Unfortunately no one showed for the annual Day of Remembrance for Hunkerin' Ed on New Year's Day. I hunkered alone for three minutes with a couple of cars coming up from Rowels Run, the drivers looking intently and wondering what is that guy doing there, hunkered in cold weather. We'll try again next year, with optimism that a few faithful souls will join the remembrance.

By Bob Weaver 1996

There he was, all humped up at the low gap at Hur, right across the road from the old bus house. Hunkerin' Ed Cooper would be there since early morn at his favorite grassy spot watching the cars go by, his bony knees poppin' through his blue jeans with smoke clouds circling his head as he chain-smoked Camel cigarettes.

Ed Cooper was an Olympian hunkerer, hunkering for hours at a time in front of Charley Starcher's Store down on Slider Fork or in front of the Mt. Olive Church waiting for prayer meeting to be over.

Hunkerin' Ed was never known to sit in a chair.

He would hunker in people's yards while talkin' to their front porches, or he would hunker in solitude from the head of Rowels Run to it's mouth.

Hunkering and talkin' or hunkering and waitin' for someone to come by and hunker with him.

Alva Bell once said that Ed hunkered nine hours straight on Rattlesnake Knob while they chased fox, never swaying, never folding.

Ed always spoke softly and intimately, which always gave folks a sense of being real close and real special. Like sharing secrets. His tiny stooped frame and furrowed features had that worn look that said he knew things that others didn't.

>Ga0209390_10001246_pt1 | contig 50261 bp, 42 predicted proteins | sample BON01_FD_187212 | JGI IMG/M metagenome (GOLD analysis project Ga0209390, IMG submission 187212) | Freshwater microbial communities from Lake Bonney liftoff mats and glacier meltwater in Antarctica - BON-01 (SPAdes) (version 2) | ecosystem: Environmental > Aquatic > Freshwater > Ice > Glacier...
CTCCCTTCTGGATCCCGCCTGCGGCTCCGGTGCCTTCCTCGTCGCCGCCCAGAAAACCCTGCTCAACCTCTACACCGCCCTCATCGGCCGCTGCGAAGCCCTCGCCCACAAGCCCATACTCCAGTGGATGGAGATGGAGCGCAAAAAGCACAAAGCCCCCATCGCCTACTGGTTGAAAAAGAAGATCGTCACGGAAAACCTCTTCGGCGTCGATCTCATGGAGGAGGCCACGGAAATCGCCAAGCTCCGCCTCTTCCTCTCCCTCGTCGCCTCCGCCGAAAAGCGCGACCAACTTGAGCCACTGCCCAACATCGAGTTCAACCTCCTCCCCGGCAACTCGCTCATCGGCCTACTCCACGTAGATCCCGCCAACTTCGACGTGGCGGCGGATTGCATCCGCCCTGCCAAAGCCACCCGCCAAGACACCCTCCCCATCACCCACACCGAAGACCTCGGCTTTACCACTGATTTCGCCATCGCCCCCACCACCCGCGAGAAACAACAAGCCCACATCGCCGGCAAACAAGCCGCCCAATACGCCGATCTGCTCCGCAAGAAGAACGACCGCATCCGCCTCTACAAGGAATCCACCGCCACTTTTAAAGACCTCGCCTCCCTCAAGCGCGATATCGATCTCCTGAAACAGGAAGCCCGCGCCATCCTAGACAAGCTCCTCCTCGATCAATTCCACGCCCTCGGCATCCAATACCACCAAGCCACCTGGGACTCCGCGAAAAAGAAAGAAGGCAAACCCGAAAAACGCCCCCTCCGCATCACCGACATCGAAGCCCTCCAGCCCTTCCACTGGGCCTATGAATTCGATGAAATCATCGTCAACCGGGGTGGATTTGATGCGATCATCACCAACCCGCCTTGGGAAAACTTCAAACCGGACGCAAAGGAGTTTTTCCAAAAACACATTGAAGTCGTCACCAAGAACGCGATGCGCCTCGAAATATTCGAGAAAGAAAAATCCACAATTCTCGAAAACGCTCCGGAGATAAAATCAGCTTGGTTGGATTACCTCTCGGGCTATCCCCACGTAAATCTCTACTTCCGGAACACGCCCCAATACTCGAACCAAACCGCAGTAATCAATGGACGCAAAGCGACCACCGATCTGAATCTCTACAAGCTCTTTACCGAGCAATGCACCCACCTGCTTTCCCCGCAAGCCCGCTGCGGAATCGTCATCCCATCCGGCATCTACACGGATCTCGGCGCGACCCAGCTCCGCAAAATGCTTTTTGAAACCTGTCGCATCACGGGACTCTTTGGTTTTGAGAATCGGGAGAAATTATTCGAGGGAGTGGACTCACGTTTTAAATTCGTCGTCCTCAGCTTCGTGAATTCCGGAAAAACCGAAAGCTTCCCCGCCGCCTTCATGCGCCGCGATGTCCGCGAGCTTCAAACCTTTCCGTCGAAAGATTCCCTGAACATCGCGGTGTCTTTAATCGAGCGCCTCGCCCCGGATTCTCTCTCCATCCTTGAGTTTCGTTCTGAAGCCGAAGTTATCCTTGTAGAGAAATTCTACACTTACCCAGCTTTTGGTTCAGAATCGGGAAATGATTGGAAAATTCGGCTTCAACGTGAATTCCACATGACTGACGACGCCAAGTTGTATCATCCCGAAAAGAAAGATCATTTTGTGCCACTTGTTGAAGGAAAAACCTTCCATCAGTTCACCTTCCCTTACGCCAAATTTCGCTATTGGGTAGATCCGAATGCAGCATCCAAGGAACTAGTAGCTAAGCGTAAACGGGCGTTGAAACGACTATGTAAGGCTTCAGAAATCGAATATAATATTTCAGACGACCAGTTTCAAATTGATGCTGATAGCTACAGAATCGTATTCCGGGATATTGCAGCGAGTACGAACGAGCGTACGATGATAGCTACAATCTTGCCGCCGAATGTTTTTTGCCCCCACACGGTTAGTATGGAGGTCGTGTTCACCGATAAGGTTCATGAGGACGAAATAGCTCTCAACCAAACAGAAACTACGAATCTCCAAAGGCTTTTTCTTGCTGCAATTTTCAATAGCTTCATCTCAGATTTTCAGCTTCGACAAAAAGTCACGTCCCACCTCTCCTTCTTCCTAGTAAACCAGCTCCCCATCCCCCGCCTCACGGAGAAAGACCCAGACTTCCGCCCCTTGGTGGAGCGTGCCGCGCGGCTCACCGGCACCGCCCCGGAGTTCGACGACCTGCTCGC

Stories to be shared just one time, and only with one person during quiet moments of hunkering.

Ed was not the only hunkerer in these parts forty years ago. Calhouners would hunker on road banks, in front yards and sometimes right on the street in downtown Grantsville. A few women would hunker, but they were in the minority.

Hunkering may come with the primal nature in people. Squatting, taking a break, charting courses, telling stories and making friends, much like cave dwellers and hunters in days of yore.

Maybe in the early days of Calhoun County, there just weren't enough chairs to go around. During the past few months I have tried to spot a modern day hunkerer. My frustrating search ended one Sunday afternoon at the Whytsell Park down on the West Fork.

And there, right before my searching eyes was one Roy Pursley, protruding knees and all. Grabbing my camera, Roy proclaimed he was a lifetime hunkerer, learning the art in his native Roane County. He was cheating a little, as he leaned slightly against a post, but my heart skipped a beat when he rose to his feet, his joints snapping and popping. He was a truly seasoned hunkerer. He had been there and done that.

But could Hunkerin' Roy live up to Hunkerin' Ed, I asked? Not likely, for the story is told around that Hunkerin' Ed Cooper was hunkerin' the day he passed away, and to keep him natural the undertaker decided to embalm him that way. Some of us have decided to erect a small marker down at the Forks of Hur to one of our own - "Hunkerin' Ed Hunkered Here:The Twentieth Century," and meet for a few minutes each New Year Day.

Chances are we will ask Hunkerin' Roy to preside at the ceremony. Y'all will be invited and you'll be asked to hunker with the folks from around Hur and reflect with us about some more of the special people who have passed this way. - BOB WEAVER